When viewers tune in to catch this year’s Grammy Awards on Jan. 31, they’ll have a Bruin to thank for the show’s production.
UCLA alumnus Louis J. Horvitz was recently tapped to serve as director for the music industry’s biggest night. For Horvitz, who received his undergraduate and master of fine arts degrees from UCLA, the honor caps a career in the industry that began more than 40 years ago.
“When they asked me to direct, I was elated. The reality is that I first started out in music … so it’s come complete circle for me now, doing the top show in music. It’s kind of sweet,” Horvitz said.
While Horvitz has a prolific resume and ample experience directing live events for television ““ he has directed the Academy Awards 12 times and such special events as the Kennedy Center Honors and coverage of a concert special for Obama’s inauguration ““ the Grammys will present a special challenge with all of the musical performances scheduled.
“It’s the hardest live music show on television because there are as many as 22 musical performances. So the challenge is getting all the bands set up, smoothly transitioning into giving awards, and then smoothly transitioning into the next performance,” Horvitz said.
The opportunity to direct the 52nd annual Grammy Awards opened up when Walter Miller, who directed the show for nearly 30 years, decided to retire. A pioneer in the field and a friend of Horvitz’s, Miller will serve as a consultant for this year’s broadcast while Horvitz assumes the helm. Neil Portnow, president and CEO of the Recording Academy, is confident that Horvitz will succeed as director.
“Lou just really stood out as being somebody with great experience. At the heart of a lot of the things he has done, and as an individual, Lou is a true music fan. … Obviously that’s a key component to (the Grammys),” Portnow said. “We think he’ll just be a really good fit for the kind of show we want to do, keeping the bar very high.”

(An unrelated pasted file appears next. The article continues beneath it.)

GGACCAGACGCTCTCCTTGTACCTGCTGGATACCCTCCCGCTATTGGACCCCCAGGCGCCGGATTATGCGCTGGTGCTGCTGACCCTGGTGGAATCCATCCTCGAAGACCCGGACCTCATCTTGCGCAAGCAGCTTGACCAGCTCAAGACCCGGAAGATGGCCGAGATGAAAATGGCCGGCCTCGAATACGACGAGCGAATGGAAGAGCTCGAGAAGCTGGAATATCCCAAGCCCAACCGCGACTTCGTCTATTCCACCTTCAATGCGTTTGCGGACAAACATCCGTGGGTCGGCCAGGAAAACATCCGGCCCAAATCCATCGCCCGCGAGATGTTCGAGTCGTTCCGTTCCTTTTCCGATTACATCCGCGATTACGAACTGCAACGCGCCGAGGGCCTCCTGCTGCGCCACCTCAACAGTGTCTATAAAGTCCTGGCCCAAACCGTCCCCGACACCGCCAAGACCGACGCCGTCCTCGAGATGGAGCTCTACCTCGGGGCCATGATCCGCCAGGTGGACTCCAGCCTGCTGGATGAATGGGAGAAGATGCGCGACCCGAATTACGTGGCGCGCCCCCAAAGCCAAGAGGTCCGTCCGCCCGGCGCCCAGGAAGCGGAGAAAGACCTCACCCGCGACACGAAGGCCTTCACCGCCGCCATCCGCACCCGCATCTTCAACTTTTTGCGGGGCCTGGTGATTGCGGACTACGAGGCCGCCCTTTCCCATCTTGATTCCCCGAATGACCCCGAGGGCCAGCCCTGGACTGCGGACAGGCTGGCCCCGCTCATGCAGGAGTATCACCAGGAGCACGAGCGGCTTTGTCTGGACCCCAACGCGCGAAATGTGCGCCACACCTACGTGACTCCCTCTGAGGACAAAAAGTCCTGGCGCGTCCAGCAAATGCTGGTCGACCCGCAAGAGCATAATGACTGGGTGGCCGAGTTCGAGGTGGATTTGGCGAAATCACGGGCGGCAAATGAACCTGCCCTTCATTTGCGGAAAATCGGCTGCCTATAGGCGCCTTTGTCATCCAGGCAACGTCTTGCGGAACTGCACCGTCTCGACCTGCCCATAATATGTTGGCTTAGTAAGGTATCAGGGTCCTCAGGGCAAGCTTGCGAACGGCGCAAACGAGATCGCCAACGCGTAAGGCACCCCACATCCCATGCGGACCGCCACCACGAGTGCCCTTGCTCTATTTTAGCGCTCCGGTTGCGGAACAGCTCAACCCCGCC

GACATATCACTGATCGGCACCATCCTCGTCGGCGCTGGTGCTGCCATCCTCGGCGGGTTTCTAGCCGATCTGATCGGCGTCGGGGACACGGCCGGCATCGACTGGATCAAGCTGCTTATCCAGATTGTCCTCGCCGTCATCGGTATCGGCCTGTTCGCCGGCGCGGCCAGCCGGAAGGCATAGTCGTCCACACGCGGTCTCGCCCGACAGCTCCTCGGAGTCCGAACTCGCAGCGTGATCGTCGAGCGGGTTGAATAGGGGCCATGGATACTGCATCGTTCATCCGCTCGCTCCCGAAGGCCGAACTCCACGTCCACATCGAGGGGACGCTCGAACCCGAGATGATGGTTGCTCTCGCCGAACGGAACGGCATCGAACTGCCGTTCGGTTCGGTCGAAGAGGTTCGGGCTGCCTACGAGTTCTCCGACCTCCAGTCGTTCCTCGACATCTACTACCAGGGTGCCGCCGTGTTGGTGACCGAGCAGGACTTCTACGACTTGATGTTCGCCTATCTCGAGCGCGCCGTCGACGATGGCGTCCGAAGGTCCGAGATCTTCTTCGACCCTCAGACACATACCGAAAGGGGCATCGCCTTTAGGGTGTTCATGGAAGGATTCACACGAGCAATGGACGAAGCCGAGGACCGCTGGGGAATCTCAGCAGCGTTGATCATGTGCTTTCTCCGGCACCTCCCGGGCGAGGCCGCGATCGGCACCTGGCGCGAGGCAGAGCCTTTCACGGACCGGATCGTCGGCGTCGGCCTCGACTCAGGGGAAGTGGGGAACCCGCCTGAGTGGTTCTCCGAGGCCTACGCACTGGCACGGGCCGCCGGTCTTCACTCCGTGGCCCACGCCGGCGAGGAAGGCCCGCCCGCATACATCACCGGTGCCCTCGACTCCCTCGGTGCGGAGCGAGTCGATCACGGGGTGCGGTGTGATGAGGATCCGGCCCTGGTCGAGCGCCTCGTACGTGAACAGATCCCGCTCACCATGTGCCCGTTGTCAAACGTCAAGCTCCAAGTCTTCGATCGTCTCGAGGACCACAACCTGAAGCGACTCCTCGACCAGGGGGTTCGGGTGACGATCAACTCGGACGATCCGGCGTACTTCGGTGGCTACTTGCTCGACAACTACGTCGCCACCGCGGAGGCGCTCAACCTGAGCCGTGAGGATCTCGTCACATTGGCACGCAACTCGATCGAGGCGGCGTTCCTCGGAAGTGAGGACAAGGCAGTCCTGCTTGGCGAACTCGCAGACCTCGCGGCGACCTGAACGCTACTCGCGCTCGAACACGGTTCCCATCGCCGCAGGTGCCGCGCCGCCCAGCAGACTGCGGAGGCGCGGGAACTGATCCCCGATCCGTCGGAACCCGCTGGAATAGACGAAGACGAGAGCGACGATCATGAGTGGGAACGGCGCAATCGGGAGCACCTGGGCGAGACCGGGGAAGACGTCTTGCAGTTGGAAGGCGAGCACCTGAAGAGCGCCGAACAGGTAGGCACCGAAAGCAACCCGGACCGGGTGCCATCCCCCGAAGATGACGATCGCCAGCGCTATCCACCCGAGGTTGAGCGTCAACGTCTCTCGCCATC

In order to pull off directing an event as big and complex as the Grammys, Horvitz will rely on the support of his staff to manage the multitude of cameras and microphones necessary to broadcast the event live.
“As a director in live event programming, you’re really subject to the success of the team you put around you,” Horvitz said.
In a recent conversation with Miller, Horvitz said he and his predecessor discussed the importance of having a dependable network in order to be successful.
“When directing live events, it’s a team sport. The director is the quarterback, if you will, but it’s a team that puts it on the air,” Horvitz said.
Myrl Schreibman, a producer, director and professor in the School of Theater, Film and Television, first met Horvitz more than 40 years ago when they shared an apartment during their student days at UCLA. Even then, Schreibman said he recognized Horvitz’s talent and is not surprised at the success his friend has found.
“Lou’s always had a sense of theater about him, and that’s what makes him the director that he is. … He’s always had the ability, while directing non-fiction events, to really find the drama in the people. I’ve always admired Lou for his innate ability to go for that,” Schreibman said.
Though Horvitz is a big music fan who has been involved with the music industry since the 1960s, witnessing the invasion of the Beatles and going on to cover some of today’s hottest performers and concerts, he anticipates that the end of the Grammys, not a particular performance, will be his favorite part of the big night.
“I’m most looking forward to the credits, because that means the show’s over, and hopefully I’ve done it successfully, and there’s a big round of applause for all of our participation,” Horvitz said.